After dinner, I ordered a pot of mint tea; I was interested in several of the desserts but was fairly full and didn't want to indulge two nights in a row.

My colleagues at the far end of the table ordered the Cornish cheese platter, which was too far away for me to photograph. In fact, I couldn't even see it very well from where I was sitting, but I could quite clearly hear everyone making satisfied sounds as they tried the Cornish blue, goat cheese, and cheddar.

On my end of the table, Sasha tucked in to the sticky toffee pudding with dark chocolate sorbet and caramel sauce. Oddly, he's not actually the biggest fan of sticky toffee pudding, but he just felt like giving this one a try. He seemed pretty satisfied with the result, and the dish certainly looked appetizing:

You might think that there could be no more surprises left after the dessert course, but Tabb's had one last trick up its sleeve. After drinking all that mint tea, I decided to make a quick restroom visit before the trip home. Imagine my surprise when I discovered that the toilet seat in the ladies' stall was sparkly! This piqued my curiosity about whether the men also had a sparkly seat, or perhaps had been given a more "manly" theme. So, on my way out of the facilities, I stuck my head in the adjacent stall and, lo and behold, I found that their seat contained barbed wire!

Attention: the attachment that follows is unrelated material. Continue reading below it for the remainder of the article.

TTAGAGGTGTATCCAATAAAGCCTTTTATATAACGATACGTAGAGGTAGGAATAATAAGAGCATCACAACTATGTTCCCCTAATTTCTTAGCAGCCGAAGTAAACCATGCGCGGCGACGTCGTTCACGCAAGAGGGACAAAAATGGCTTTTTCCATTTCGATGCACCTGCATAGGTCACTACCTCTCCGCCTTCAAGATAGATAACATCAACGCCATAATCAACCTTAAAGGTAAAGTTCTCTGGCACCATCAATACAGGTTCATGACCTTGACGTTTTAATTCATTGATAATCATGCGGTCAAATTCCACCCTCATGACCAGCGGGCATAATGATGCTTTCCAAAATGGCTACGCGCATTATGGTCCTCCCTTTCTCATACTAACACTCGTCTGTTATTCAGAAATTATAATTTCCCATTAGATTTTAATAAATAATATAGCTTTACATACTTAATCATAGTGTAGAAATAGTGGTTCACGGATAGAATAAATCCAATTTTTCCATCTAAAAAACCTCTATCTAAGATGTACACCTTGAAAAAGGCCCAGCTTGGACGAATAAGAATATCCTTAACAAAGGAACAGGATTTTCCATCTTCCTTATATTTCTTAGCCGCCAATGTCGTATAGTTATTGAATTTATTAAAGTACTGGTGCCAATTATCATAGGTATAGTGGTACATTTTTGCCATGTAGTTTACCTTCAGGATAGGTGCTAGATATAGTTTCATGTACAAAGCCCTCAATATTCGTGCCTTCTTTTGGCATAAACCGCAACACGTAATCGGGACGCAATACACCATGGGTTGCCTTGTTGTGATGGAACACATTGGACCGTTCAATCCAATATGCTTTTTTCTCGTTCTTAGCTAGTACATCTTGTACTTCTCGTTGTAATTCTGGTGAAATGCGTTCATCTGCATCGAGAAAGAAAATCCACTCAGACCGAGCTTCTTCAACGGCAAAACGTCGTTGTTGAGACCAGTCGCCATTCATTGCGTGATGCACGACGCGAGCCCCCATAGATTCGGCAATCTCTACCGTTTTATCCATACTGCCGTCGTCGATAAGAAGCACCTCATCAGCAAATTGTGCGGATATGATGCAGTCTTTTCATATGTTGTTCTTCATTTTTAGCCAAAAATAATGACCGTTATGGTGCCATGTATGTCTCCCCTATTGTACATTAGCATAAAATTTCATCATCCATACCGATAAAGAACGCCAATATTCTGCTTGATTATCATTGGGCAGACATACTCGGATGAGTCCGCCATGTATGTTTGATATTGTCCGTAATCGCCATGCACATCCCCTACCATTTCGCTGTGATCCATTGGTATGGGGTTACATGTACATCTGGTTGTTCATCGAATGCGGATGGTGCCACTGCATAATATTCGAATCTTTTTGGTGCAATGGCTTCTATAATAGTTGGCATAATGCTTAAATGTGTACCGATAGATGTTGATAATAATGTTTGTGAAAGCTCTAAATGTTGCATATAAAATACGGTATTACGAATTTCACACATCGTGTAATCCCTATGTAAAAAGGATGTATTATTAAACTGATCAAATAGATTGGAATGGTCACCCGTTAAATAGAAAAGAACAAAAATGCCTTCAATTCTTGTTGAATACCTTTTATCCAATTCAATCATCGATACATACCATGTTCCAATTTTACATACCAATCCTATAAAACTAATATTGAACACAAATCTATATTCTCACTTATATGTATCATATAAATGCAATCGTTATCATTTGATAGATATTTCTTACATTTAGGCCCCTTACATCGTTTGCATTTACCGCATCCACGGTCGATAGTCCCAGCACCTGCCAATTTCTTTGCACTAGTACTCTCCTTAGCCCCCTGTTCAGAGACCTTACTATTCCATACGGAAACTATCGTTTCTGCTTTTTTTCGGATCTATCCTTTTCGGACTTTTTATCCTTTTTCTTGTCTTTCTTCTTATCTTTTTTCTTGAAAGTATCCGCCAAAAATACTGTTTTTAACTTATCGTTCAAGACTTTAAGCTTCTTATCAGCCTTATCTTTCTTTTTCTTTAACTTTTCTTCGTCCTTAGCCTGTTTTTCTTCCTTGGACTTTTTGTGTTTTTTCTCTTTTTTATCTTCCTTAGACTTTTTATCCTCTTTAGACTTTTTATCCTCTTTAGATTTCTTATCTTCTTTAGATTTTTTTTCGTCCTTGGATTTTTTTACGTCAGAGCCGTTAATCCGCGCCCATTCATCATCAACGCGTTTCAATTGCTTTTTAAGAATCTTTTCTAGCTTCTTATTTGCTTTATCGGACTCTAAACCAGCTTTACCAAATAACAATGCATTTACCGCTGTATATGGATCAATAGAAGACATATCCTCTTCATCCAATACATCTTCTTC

The women's (left) and men's (right) toilets at Tabb's
I don't expect everyone to get as excited about toilet seats as I do, but I think you'll agree that this was a fun and unexpected touch. I found it particularly amusing because everything in the front of the house seemed so proper and genteel, while the bathroom was a bit funky and whimsical. I like your style, Tabb's.

The only other thing to mention about our visit to the restaurant is that our hostess/waitress was fantastic--friendly, knowledgeable, and helpful. In the course (no pun intended!) of my culinary adventures, I have gone to a number of upscale restaurants where the waitstaff are really snooty and obnoxious, but our server was very relaxed and friendly, all while maintaining the sort of sophisticated elegance that you'd expect at a Michelin-recommended establishment. Kudos to the restaurant for being classy without being exclusive.

Tabb's Restaurant can be found at 85 Kenwyn Street, Truro, TR1 3BZ, UK. TripAdvisor ratings can be seen here.